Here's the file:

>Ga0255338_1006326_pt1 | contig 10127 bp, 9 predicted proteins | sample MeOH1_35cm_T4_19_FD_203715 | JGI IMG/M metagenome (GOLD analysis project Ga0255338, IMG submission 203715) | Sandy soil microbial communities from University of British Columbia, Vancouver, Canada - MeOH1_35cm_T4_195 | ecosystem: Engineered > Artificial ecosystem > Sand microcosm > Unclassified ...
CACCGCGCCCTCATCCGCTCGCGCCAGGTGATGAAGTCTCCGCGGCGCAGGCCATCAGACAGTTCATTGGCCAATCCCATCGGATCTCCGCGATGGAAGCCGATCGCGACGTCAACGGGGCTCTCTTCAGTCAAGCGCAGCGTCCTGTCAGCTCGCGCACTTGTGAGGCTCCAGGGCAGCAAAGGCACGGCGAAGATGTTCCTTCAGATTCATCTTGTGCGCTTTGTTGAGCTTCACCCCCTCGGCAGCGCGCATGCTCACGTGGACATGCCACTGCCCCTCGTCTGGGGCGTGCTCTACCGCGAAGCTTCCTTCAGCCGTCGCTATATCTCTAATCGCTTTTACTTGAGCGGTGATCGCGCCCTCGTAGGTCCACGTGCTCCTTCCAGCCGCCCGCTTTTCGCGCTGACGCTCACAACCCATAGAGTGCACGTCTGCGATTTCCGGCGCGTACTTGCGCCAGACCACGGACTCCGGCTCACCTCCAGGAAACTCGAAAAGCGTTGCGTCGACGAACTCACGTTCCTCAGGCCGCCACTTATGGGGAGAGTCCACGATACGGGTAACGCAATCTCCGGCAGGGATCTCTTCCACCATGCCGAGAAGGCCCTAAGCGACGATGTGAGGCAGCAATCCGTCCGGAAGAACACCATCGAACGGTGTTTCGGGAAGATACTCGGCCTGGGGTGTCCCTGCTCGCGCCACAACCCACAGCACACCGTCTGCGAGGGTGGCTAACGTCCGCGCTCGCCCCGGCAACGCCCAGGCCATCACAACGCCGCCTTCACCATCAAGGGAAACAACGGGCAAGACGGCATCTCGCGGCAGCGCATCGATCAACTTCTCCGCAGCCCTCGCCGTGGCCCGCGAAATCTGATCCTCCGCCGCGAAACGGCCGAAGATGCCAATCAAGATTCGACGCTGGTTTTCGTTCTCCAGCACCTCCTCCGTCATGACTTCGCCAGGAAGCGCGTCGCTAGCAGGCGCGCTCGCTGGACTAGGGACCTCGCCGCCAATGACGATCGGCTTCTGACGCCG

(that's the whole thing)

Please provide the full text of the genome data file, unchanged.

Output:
>Ga0255338_1006326_pt1 | contig 10127 bp, 9 predicted proteins | sample MeOH1_35cm_T4_19_FD_203715 | JGI IMG/M metagenome (GOLD analysis project Ga0255338, IMG submission 203715) | Sandy soil microbial communities from University of British Columbia, Vancouver, Canada - MeOH1_35cm_T4_195 | ecosystem: Engineered > Artificial ecosystem > Sand microcosm > Unclassified ...
CACCGCGCCCTCATCCGCTCGCGCCAGGTGATGAAGTCTCCGCGGCGCAGGCCATCAGACAGTTCATTGGCCAATCCCATCGGATCTCCGCGATGGAAGCCGATCGCGACGTCAACGGGGCTCTCTTCAGTCAAGCGCAGCGTCCTGTCAGCTCGCGCACTTGTGAGGCTCCAGGGCAGCAAAGGCACGGCGAAGATGTTCCTTCAGATTCATCTTGTGCGCTTTGTTGAGCTTCACCCCCTCGGCAGCGCGCATGCTCACGTGGACATGCCACTGCCCCTCGTCTGGGGCGTGCTCTACCGCGAAGCTTCCTTCAGCCGTCGCTATATCTCTAATCGCTTTTACTTGAGCGGTGATCGCGCCCTCGTAGGTCCACGTGCTCCTTCCAGCCGCCCGCTTTTCGCGCTGACGCTCACAACCCATAGAGTGCACGTCTGCGATTTCCGGCGCGTACTTGCGCCAGACCACGGACTCCGGCTCACCTCCAGGAAACTCGAAAAGCGTTGCGTCGACGAACTCACGTTCCTCAGGCCGCCACTTATGGGGAGAGTCCACGATACGGGTAACGCAATCTCCGGCAGGGATCTCTTCCACCATGCCGAGAAGGCCCTAAGCGACGATGTGAGGCAGCAATCCGTCCGGAAGAACACCATCGAACGGTGTTTCGGGAAGATACTCGGCCTGGGGTGTCCCTGCTCGCGCCACAACCCACAGCACACCGTCTGCGAGGGTGGCTAACGTCCGCGCTCGCCCCGGCAACGCCCAGGCCATCACAACGCCGCCTTCACCATCAAGGGAAACAACGGGCAAGACGGCATCTCGCGGCAGCGCATCGATCAACTTCTCCGCAGCCCTCGCCGTGGCCCGCGAAATCTGATCCTCCGCCGCGAAACGGCCGAAGATGCCAATCAAGATTCGACGCTGGTTTTCGTTCTCCAGCACCTCCTCCGTCATGACTTCGCCAGGAAGCGCGTCGCTAGCAGGCGCGCTCGCTGGACTAGGGACCTCGCCGCCAATGACGATCGGCTTCTGACGCCG